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  1. #21

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    with metal reels (spirals) at least, I've found 120 to be *easier* than 35mm. The wire and the spacing are much larger. 220 was hard, but I'll probably never develop another 220 film unless some b/w comes back on the market.
    ---
    mike rosenlof
    louisville colorado usa

  2. #22
    polyglot's Avatar
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    If you're struggling with plastic reels, blast them with a hairdryer for a minute immediately before loading, even if they were already "dry". They need to be incredibly dry.

    The other thing I found is that for Paterson reels at least, some films are more "papery" (most Ilfords) and some more "plasticky" (Acros, E6) and the papery ones load more-easily.

  3. #23

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    Do I have to use reels?

    I got a scrap roll in each size and just practiced in daylight then with eyes shut then in a change bag.
    Soon get used to it.

  4. #24
    Stephanie Brim's Avatar
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    Quote Originally Posted by snaggs View Post
    Im not very good at them. Ok on 35mm, but a bit daunted on what to do with 120 hands get sweaty in the change bag, so if you dont get it right it just gets more complicated!
    My solution: don't use a change bag. I black out my bathroom with curtain fabric to load film holders and put film in tanks.
    No idea what's going to happen next, but I'm hoping it involves being wrist deep in chemicals come the weekend.

  5. #25

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    My sixth grade teacher taught us black and white photography. We dropped the film in a gallon jug and shook it in the dark to process it. Worked great.

  6. #26
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    The Jobo 1500 reels are probaly the "slickest" of the plastic reels. I find the Jobo tanks are less likly to leak than the Paterson System 4. The super system 4 has a better seal than the older Patersons, but I dislike the time it takes to put on the cap beofre you can invert the tank. The older Jobo 1000 reels and tanks are also fairly good, but not as good as the 1500 Series. Hopefully the new production Jobo will be a good as the existing ones....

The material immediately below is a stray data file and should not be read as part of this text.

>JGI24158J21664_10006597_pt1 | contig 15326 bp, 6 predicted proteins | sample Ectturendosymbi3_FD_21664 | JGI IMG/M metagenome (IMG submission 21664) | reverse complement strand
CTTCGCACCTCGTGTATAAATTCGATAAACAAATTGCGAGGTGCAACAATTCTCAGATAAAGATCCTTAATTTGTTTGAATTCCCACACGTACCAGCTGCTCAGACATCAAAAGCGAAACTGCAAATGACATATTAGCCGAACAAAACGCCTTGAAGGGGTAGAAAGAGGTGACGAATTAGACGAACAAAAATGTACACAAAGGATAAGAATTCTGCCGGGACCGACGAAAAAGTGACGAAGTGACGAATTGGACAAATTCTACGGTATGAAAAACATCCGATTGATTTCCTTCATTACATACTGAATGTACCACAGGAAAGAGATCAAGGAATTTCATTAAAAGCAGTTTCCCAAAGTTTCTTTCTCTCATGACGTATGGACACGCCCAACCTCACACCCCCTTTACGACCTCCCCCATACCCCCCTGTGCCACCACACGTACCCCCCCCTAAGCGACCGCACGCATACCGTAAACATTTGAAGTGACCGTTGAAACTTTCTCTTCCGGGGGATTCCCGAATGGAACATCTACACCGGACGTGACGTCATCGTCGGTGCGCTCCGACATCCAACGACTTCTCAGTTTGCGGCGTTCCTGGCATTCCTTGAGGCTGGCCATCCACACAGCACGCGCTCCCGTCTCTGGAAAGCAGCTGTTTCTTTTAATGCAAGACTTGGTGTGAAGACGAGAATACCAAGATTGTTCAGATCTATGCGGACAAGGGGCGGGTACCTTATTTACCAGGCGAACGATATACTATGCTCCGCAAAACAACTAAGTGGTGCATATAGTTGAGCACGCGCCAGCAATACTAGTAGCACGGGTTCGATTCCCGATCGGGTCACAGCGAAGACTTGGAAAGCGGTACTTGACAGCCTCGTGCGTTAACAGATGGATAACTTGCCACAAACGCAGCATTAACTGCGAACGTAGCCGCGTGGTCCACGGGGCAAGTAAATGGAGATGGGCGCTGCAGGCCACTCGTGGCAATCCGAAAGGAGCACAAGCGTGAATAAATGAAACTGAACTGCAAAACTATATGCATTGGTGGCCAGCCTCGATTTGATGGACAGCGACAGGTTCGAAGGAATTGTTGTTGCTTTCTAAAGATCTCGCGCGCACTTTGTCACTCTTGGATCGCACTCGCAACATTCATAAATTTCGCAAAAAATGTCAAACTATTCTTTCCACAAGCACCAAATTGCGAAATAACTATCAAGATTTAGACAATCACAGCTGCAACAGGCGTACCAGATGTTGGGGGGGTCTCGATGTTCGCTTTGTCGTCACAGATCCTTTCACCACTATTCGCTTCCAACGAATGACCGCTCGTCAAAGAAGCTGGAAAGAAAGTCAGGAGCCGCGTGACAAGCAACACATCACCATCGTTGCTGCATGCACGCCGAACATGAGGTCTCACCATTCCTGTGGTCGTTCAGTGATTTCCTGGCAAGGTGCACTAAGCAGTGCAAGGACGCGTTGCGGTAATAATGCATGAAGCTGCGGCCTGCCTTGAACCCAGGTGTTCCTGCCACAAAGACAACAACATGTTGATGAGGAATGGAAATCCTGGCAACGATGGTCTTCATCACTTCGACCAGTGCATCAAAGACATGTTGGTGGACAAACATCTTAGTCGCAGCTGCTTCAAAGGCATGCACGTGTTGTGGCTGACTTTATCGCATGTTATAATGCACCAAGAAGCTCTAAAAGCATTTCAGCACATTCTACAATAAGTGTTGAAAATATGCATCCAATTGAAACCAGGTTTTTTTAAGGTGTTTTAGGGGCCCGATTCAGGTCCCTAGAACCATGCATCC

Stainless stell is slightly harder to get used to. the Loader device is a great help to start. You proably don't need it after a while. Trick with Stainless is keeping the film feeding ABSOUTLY straight, or you will have blotches when the rows touch.

    I have only used the Sea-Saw method once, and it does work, but is hard to get right in the dark.

    Comercial labs often have (or had) Dip-and-Dunk machines where the film is hung on film clips and the machine lowers it into a deep tank of developer. There were special clips that let a 36 exposure roll be looped in the middle so that the tank did not have to be 6 feet deep. iften the film would be liffted up and advanced every 30 seconds so it went into a new tank, and the thre were enough tanks (or wide enough tanks) to reach the required developing time.
    Charles MacDonald
    aa508@ncf.ca
    I still live just beyond the fringe in Stittsville

  7. #27

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    Also make sure everything is dry. I used to rinse my reels and tank before loading until I learned that was likely the cause of my loading problems

  8. #28
    Stephanie Brim's Avatar
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    Quote Originally Posted by cepwin View Post
    Also make sure everything is dry. I used to rinse my reels and tank before loading until I learned that was likely the cause of my loading problems
    Yup. Always have enough reels for the amount of film you plan to be developing at one time. They are inexpensive (most of the time) and it's the only thing you really need to be dry, so you can just have the single tank and 12 reels if you want to. Heh.
    No idea what's going to happen next, but I'm hoping it involves being wrist deep in chemicals come the weekend.

  9. #29
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    I remember starting out my B&W processing many years ago, with an old Kodak "lasagne" style apron and developing tank. It didn't have it's lid, but the Kodak film container lids fitted perfectly (grey style). Processed hundreds of rolls this way, before I finally found a Patterson tank that was a good price and not damaged. Could be a novel way to process in a bucket. . . . . .

    I actually wish I hadn't got rid of it, because it was an extremely quick and easy way to load film for processing and I haven't actually seen one around since.

  10. #30

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    Another memory from pre-history just surfaced. Long ago 16mm instrument-camera film would often be chucked in a bucket for development etc. All you had to get off it was the time (from the clock in the shot) that the other dials and numbers showed whatever-it-was. So, as the OP jokingly suggested, buckets really have been used to develop long bits of film - though with some slight damage that probably made the results unusable for enlarging.

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